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David Frankel





Reconstructing the Priestly Moses



APA e-journal

David Frankel





Reconstructing the Priestly Moses






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Reconstructing the Priestly Moses

 Making Sense of the Opening of Vaeira


Reconstructing the Priestly Moses

Moses, by Alexandre Bida ca. 1838-1863 CC The Walters Art Museum

‍Introduction: The Appointment of Moses

The appointment of Moses by God in the burning bush scene in Exodus 3-4 is well-known. Less well known, and often overlooked, is his appointment again at the beginning of Parashat Vaeira (Exodus 6:2-7:13), this time in Egypt. Why is he appointed twice?

In Nahum Sarna’s NJPS Exodus commentary (1991), this second appointment, in Egypt (6:2-7:13), is titled “Divine Reaffirmation,” and his subtitle for 7:1-7 is “Reaffirmation and Renewal of Moses’ Mission.” Sarna, thus, reads that Moses’ mission has to be renewed or reaffirmed. Undoubtedly, this is the way that the editor (the Redactor) wanted us to read the text. But this interpretation is unsatisfying, and compelling reasons suggest that these originated as two different reports of the commissioning of Moses.[1]

Part 1

The Confusing Opening of Parashat Vaeira

Many of the elements in the opening of Parashat Vaeira (6:2-7:13) are found already in the burning bush scene and its aftermath (3-6:1), and their repetition is problematic.

God Instructs Moses to Speak with the Israelites

In the opening of Parashat Vaeira (Exod. 6:2-12), God appears to Moses and tells him to inform the children of Israel of God’s plan to take them out of Egypt and bring them to the land. Moses complies but the Israelites won’t listen because their spirits are crushed by cruel bondage. This story is told as if God hadn’t already told Moses to speak with Israelites (3:16-22) and as if Moses hadn’t already spoken with them (4:29-31). The latter text seems unaware of Moses’ first talk with the elders of Israel, which went much better.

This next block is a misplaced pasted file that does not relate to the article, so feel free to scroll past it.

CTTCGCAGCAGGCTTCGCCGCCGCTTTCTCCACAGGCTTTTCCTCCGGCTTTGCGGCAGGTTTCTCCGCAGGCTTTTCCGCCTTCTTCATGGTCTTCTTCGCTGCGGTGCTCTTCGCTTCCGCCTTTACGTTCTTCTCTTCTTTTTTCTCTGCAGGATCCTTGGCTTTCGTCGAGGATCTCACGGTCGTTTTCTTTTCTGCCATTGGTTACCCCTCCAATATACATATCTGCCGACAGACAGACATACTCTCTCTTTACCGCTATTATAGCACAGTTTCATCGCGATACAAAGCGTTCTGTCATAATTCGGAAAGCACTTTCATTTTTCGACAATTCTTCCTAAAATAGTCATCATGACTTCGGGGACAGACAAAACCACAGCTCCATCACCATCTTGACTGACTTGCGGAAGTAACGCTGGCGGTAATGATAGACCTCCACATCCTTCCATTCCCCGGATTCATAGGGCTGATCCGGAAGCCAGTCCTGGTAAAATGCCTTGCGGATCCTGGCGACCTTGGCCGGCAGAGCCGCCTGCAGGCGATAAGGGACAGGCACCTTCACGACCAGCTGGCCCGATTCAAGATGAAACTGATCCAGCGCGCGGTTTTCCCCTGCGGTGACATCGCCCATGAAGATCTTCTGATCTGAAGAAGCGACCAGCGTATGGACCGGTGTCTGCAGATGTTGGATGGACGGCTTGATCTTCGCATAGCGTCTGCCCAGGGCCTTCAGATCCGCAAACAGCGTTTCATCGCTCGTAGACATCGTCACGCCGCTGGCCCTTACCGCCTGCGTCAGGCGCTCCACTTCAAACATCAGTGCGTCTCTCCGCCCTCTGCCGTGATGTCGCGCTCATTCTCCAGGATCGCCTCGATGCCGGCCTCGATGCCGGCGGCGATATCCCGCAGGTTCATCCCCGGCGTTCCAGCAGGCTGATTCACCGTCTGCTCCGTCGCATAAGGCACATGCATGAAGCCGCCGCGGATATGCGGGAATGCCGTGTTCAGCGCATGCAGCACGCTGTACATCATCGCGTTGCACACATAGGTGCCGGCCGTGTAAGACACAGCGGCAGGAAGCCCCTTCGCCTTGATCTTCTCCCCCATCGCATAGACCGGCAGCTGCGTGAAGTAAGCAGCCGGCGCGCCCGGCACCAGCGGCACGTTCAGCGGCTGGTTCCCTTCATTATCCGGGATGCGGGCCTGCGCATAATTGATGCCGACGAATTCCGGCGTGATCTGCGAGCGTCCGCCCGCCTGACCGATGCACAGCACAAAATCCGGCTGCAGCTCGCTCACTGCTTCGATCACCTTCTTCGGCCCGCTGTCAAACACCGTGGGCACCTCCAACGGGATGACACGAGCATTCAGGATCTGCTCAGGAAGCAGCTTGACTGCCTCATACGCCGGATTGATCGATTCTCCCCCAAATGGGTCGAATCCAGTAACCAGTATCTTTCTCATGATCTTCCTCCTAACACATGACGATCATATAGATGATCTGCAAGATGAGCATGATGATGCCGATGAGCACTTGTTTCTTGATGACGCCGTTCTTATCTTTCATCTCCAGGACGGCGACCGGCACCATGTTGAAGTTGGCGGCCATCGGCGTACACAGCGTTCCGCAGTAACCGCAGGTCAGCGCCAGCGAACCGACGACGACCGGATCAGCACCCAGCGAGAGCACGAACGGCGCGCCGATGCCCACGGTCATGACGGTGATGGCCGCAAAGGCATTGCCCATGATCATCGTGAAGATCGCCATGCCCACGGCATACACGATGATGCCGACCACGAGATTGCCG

Moses Doesn't Reference his Failed Visit to Pharaoh

In 6:10, God tells Moses to speak to Pharaoh for the second time, and demand that he let the people out of his land. Moses argues with God saying (verse 12): “If the Israelites didn’t listen to me, how is Pharaoh going to listen to me?” This response of Moses is very strange since according to Exod. 5:1, Moses and Aaron already went to Pharaoh and asked that the Israelites be allowed to go out. Pharaoh responded by increasing the harsh labor on the Israelites, commanding that they have to gather the straw in addition to making the same amount of bricks! Yet Moses makes no reference to this in his response to God.

Had Moses and Aaron already gone to Pharaoh, and already met with failure, he should have said to God in verse 12: “I already went to Pharaoh, and it didn’t work! Why should it work now when the last time I tried talking to Pharaoh he just made the work harder for the Israelites?!”

Appointment of Aaron: An Inexplicable Repetition

The inexplicable double appointment of Aaron as Moses’ spokesperson shows that two different stories have been combined here. In the first commissioning scene (4:10), Moses complains to God that he is slow of speech and tongue, and God responds by providing Moses with a spokesperson: Aaron (4:14-16). Then, in the beginning of Vaeira (6:12, 30), Moses again complains that he is of impeded speech, and God again responds by providing him with Aaron as a spokesperson (7:1-2). Strikingly, the two stories use different terms to describe Moses’ speech impediment: “heavy of speech and heavy of tongue (כְבַד־פֶּה וּכְבַד לָשׁוֹן)” in Parashat Shemot (4:10), but “uncircumcised of lips (עֲרַל שְׂפָתָיִם)” in Vaeira (6:12, 30).

The table below compares the two versions (see phrases in bold). Even minor elements, such as Moses being a god, are repeated, suggesting that these two stories are genetically related.

First Story

ד:י וַיֹּ֨אמֶר מֹשֶׁ֣ה אֶל־יְ-הֹוָה֘ בִּ֣י אֲדֹנָי֒ לֹא֩ אִ֨ישׁ דְּבָרִ֜ים אָנֹ֗כִי גַּ֤ם מִתְּמוֹל֙ גַּ֣ם מִשִּׁלְשֹׁ֔ם גַּ֛ם מֵאָ֥ז דַּבֶּרְךָ֖ אֶל עַבְדֶּ֑ךָ כִּ֧י כְבַד פֶּ֛ה וּכְבַ֥ד לָשׁ֖וֹן אָנֹֽכִיד:יד וַיִּֽחַר אַ֨ף יְ-הֹוָ֜ה בְּמֹשֶׁ֗ה וַיֹּ֙אמֶר֙ הֲלֹ֨א אַהֲרֹ֤ן אָחִ֙יךָ֙ הַלֵּוִ֔י יָדַ֕עְתִּי כִּֽי דַבֵּ֥ר יְדַבֵּ֖ר ה֑וּא וְגַ֤ם הִנֵּה הוּא֙ יֹצֵ֣א לִקְרָאתֶ֔ךָ וְרָאֲךָ֖ וְשָׂמַ֥ח בְּלִבּֽוֹ: ד:טו וְדִבַּרְתָּ֣ אֵלָ֔יו וְשַׂמְתָּ֥ אֶת הַדְּבָרִ֖ים בְּפִ֑יו וְאָנֹכִ֗י אֶֽהְיֶ֤ה עִם פִּ֙יךָ֙ וְעִם פִּ֔יהוּ וְהוֹרֵיתִ֣י אֶתְכֶ֔ם אֵ֖ת אֲשֶׁ֥ר תַּעֲשֽׂוּן: ד:טז וְדִבֶּר־ה֥וּא לְךָ֖ אֶל הָעָ֑ם וְהָ֤יָה הוּא֙ יִֽהְיֶה לְּךָ֣ לְפֶ֔ה וְאַתָּ֖ה תִּֽהְיֶה לּ֥וֹ לֵֽאלֹהִֽים: